Vegetarianism: Should vegetarians allow themselves to eat meat from the plates of others?

When I first became a vegetarian, I decided it was more important to withhold financial support from the meat industry than be a stickler about the diet. I wasn't ready then (or now) to become an activist against the meat sellers by holding protests or burning down slaughterhouses. I felt that a vegetarian is defined by primarily living on a vegetarian diet and not by the absolute absence of meat.

I decided I didn't have a problem eating meat that would otherwise go to waste. You know-- the taste of shrimp linguini or other delicious-type entree offered by family members and close friends. The food that would otherwise be thrown away and doesn't create another order in the kitchen.

Why don't more vegetarians think this way? Why do so many vegetarians avoid meat to the point of offending others by declining a specially made dish or letting delicious shrimp linguini go to waste? Here are a few reasons:

1. Exaggerated self-importance
Some vegetarians seem to view vegetarianism  like an arcade game. If they get a perfect score, they'll get a prize and all the animals will stop suffering. These are the vegetarians that are militant about never eating meat, who brag about "how long it's been since I had meat last". There are more legitimate reasons for never eating meat (below), but to take it this seriously without one is silly.

2. Unavoidable disgust
This is the feeling a vegetarian gets when the meat is on the fork. It's similar to guilt, but different. Most vegetarians can reason past the guilt if the meat will be thrown away (I certainly can), but they still might not eat because they know too much. It's both a physical revulsion at the meat's composition and an ethical disgust for what they perceive as a societal wrong. Many vegetarians are extremely caring people who aren't trying to be difficult, they just can't help but react emotionally because of what they know and who they are.

3. Reputation
While I consider being mindlessly militant about never eating meat a negative (see #1), maintaining a reputation as a vegetarian who takes their beliefs seriously is important. Though vegetarianism and related wholesome food movements are spreading, vegetarians are still a minority. This means a lot of people look to vegetarians as a different type of person-- they're tested. It's a social reaction that happens whenever a minority group feels passionate about something. If someone calls himself a vegetarian but eats meat whenever he feels like it, people may dismiss him and
other vegetarians. There isn't anything wrong with holding firm to your beliefs if it's done in a healthy way. I'd like to think that anyone whose unwanted food is fair game knows me well enough to understand how seriously I take my own brand of vegetarianism and why.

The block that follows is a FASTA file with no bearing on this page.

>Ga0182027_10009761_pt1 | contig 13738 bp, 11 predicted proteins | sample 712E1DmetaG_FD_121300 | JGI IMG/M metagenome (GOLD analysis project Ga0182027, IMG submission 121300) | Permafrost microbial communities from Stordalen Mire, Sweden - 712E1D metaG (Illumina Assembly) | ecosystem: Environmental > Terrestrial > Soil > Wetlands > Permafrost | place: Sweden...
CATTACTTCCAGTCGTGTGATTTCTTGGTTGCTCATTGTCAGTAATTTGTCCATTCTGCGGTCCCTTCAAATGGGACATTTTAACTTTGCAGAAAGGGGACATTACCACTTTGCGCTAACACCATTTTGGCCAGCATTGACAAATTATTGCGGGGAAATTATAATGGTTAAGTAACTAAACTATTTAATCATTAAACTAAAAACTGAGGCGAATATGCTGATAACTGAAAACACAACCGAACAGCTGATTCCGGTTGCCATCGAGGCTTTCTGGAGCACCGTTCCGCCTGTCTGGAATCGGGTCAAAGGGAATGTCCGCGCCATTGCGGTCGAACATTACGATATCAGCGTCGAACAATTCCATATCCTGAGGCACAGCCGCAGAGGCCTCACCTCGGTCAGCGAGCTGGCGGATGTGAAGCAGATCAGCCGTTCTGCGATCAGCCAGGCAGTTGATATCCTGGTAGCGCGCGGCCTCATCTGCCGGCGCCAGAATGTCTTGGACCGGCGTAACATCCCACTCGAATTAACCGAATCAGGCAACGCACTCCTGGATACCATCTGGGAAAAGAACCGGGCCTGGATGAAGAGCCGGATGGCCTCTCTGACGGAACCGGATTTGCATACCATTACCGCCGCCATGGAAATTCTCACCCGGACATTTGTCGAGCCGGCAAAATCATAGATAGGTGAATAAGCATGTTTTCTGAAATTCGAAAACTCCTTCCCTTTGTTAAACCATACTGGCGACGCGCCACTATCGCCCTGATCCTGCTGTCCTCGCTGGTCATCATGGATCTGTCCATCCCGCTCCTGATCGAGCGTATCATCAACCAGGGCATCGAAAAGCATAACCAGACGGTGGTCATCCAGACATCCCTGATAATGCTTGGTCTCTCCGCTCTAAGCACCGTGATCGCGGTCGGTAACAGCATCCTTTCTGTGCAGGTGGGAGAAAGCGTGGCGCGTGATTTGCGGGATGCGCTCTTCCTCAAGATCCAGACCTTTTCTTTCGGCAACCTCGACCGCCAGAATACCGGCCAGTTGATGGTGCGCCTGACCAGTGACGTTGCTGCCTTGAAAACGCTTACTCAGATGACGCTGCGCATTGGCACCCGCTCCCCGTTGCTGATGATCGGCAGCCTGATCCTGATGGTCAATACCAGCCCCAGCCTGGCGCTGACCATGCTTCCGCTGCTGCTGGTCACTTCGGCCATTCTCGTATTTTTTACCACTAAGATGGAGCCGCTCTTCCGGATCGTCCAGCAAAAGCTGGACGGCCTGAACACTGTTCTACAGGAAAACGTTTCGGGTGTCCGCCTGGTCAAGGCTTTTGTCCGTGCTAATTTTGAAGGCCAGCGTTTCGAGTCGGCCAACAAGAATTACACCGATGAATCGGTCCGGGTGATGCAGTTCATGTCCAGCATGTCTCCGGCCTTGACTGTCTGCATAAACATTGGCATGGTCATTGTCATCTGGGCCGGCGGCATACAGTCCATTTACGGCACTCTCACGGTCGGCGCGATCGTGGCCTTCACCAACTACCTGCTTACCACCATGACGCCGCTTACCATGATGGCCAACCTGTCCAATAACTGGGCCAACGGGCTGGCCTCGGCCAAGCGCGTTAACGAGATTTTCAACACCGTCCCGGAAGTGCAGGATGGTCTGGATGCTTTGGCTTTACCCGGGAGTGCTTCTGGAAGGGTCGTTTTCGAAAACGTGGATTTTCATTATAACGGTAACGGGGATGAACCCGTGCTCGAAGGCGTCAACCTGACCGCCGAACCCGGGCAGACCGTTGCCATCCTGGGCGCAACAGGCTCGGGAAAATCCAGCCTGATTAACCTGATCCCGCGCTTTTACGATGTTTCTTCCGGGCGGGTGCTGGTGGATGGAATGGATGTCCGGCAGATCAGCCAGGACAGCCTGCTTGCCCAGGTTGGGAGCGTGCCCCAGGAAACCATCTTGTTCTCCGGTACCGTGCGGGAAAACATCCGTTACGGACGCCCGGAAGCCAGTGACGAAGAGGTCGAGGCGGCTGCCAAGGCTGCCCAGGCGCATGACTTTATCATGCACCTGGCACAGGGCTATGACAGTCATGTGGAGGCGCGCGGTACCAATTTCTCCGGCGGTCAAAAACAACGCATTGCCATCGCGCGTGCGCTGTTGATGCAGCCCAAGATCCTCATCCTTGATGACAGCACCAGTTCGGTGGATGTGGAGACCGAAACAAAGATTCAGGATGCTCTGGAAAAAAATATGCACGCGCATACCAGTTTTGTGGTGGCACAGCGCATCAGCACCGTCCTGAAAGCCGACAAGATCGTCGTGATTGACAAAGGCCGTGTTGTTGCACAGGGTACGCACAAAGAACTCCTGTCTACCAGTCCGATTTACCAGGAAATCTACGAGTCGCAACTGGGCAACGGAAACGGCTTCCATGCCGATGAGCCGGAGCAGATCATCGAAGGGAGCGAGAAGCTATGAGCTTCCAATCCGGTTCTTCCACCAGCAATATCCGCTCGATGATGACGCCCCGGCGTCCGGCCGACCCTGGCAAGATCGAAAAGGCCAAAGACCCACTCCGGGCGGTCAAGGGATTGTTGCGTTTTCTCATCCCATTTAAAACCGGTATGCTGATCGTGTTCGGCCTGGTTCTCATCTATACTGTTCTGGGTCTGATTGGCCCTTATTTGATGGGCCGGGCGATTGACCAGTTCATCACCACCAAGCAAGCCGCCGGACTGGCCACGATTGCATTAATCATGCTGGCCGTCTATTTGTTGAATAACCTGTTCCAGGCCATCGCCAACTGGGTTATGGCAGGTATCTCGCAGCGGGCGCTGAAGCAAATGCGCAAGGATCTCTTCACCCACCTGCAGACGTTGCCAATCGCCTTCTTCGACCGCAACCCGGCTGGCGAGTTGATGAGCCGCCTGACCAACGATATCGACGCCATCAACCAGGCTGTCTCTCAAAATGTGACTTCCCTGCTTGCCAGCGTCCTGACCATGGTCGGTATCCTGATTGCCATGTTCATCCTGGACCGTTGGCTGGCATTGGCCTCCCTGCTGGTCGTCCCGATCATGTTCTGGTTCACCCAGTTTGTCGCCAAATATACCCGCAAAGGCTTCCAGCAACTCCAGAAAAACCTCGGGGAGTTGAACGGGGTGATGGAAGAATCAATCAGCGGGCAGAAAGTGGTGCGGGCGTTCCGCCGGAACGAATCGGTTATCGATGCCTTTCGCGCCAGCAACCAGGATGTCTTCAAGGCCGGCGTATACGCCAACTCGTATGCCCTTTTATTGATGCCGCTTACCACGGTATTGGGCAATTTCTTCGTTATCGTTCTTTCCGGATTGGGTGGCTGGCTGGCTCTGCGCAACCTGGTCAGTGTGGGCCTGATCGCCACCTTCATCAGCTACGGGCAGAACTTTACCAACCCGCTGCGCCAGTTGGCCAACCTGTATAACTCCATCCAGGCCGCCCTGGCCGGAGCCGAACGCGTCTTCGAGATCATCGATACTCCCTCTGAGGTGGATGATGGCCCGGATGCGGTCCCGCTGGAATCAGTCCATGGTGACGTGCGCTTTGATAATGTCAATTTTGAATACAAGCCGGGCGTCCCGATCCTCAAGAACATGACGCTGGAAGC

4. Moral confusion
Some vegetarians confuse eating meat with creating meat. Having grown up in a culture that demonized consumption of many different types of substances, it's easy to make the leap to meat. Yes, there are more healthy food choices, but some vices pay off. It's not the act of putting meat in your mouth and chewing that causes harm to anyone, it's the role one plays by paying the slaughterers and continuing the social norm.

5. Getting Sick

Despite my feelings that it should be acceptable to eat unwanted meat, I almost never do. The few times I have in the past year have been met with nausea and headaches. After avoiding meat for so long, many vegetarians experience similar. It isn't just an excuse to avoid your meal or make a scene, their bodies aren't jaded enough to deal with the additives and chemicals.

6. Taste Comparison
Taste is rarely a primary excuse, but it's a real reason many vegetarians avoid meat when offered. There are certain meats that can't be duplicated in a vegetarian diet like high-quality steak or fish. These meals bring out the flavor of an animal that is hard to duplicate without the animal. But most meat is just garbage that takes on the quality of what it's paired or flavored with. If you're used to a high-grade vegetarian diet that uses similar flavors but with fresh wholesome ingredients, many meat meals taste bland and undeveloped in comparison.

Conclusions personalized to the reader!

Carnivores: realize all vegetarians aren't jerks who avoid meat just to be different or join a scene. When they turn down the casserole you brought to the work potluck, they may have a legitimate reason.

Vegetarians: Be realistic about the impact you're having and support partial vegetarianism ideas, like Meatless Monday. Vegetarianism, after all, is only a step towards veganism. These attempts are a step in the right direction.

Everyone: The picture in the header of this article is vegan shrimp linguine. I haven't tried it yet, but the picture looks delicious!

**This post is the first in a series on Vegetarianism in which I'll try to avoid the cliche topics of the lifestyle. New posts on Thursdays**